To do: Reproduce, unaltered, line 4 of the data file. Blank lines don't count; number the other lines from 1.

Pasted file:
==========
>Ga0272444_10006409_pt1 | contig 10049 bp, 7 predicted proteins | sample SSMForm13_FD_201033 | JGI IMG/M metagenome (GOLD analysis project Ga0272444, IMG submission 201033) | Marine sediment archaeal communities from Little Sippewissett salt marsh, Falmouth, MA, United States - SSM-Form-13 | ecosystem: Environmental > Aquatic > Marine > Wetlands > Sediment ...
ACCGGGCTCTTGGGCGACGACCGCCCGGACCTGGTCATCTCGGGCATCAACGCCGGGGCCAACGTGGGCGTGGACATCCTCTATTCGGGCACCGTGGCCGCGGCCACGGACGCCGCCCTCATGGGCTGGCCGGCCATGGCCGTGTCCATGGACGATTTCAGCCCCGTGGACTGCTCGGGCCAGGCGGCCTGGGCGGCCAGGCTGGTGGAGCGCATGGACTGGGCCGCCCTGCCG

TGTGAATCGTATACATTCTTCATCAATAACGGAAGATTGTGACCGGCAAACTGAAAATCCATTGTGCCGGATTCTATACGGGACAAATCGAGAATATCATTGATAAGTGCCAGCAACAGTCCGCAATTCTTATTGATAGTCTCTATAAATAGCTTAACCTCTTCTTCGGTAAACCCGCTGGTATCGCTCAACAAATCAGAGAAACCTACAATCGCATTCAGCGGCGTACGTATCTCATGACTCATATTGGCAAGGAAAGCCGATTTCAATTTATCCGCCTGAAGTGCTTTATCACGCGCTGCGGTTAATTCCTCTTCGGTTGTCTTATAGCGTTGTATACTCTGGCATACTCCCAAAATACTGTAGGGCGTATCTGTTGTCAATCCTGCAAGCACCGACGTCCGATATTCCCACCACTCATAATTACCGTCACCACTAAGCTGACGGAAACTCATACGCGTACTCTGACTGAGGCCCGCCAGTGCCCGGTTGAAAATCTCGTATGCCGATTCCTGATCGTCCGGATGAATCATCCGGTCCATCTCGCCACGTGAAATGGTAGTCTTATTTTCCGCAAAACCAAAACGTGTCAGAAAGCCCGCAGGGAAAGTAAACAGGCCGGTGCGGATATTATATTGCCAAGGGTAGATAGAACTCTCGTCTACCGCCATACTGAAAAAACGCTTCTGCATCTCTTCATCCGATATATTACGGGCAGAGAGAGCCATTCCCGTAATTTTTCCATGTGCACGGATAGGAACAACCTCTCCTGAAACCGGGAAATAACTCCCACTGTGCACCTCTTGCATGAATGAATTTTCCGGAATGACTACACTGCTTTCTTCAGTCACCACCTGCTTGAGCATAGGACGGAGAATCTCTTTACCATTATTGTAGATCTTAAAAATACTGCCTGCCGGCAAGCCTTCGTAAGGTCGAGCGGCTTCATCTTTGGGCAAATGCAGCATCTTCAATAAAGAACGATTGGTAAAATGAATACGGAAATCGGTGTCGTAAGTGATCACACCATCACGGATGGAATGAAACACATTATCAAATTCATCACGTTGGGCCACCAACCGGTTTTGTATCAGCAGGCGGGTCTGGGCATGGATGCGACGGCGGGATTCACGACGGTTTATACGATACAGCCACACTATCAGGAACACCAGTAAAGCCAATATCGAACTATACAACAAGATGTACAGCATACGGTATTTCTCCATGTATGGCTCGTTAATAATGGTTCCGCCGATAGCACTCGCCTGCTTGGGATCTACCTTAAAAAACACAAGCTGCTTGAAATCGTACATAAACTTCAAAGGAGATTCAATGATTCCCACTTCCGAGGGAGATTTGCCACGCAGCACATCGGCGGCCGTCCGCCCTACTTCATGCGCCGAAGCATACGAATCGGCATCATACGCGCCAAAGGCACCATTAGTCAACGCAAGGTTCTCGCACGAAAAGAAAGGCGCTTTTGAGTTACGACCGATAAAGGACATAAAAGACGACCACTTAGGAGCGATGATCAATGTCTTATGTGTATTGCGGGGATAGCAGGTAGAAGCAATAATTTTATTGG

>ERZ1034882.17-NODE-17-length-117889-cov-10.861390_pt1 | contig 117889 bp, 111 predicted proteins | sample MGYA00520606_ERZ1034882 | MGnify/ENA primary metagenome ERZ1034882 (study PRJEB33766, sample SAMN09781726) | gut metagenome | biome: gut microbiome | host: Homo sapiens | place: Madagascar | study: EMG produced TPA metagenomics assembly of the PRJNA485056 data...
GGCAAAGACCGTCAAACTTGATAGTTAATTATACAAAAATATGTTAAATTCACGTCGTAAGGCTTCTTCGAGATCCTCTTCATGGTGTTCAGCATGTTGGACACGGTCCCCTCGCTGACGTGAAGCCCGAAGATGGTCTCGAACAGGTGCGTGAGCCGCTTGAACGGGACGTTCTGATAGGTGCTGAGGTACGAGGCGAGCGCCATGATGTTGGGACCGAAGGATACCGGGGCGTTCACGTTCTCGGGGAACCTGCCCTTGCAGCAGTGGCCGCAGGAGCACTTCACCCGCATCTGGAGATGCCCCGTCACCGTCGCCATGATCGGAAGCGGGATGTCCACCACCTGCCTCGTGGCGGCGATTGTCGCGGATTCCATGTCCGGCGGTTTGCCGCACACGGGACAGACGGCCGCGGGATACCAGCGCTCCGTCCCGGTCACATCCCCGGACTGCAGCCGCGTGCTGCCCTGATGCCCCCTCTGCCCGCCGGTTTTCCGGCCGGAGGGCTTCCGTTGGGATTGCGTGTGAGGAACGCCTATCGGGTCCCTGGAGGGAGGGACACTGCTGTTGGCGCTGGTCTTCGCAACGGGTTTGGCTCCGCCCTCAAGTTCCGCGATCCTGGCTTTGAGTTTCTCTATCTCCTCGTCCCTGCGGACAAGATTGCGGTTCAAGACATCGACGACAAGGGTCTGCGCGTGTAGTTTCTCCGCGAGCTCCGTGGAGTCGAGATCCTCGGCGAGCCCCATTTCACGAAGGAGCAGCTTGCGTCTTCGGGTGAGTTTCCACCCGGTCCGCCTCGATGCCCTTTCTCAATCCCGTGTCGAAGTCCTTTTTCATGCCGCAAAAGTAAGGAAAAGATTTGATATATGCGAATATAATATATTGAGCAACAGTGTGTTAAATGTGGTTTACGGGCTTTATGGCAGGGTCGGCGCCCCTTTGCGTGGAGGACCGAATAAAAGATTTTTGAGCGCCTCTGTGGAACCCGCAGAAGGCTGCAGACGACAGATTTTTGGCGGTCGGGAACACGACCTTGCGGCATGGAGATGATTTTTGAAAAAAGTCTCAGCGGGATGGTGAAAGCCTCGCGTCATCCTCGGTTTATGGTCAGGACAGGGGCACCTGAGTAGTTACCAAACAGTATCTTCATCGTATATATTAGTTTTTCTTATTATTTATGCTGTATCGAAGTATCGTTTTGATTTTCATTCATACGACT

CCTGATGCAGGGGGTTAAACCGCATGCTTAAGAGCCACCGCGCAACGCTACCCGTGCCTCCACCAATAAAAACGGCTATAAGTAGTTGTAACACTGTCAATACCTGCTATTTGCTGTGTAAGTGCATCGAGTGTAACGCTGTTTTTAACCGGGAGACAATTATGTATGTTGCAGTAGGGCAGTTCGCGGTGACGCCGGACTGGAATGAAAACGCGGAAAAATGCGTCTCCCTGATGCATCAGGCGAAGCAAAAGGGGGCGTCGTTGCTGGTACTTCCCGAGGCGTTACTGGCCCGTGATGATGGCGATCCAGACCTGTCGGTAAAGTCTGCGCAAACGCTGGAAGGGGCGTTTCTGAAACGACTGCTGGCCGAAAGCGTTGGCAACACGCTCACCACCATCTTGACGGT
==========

>ERZ1034882.17-NODE-17-length-117889-cov-10.861390_pt1 | contig 117889 bp, 111 predicted proteins | sample MGYA00520606_ERZ1034882 | MGnify/ENA primary metagenome ERZ1034882 (study PRJEB33766, sample SAMN09781726) | gut metagenome | biome: gut microbiome | host: Homo sapiens | place: Madagascar | study: EMG produced TPA metagenomics assembly of the PRJNA485056 data...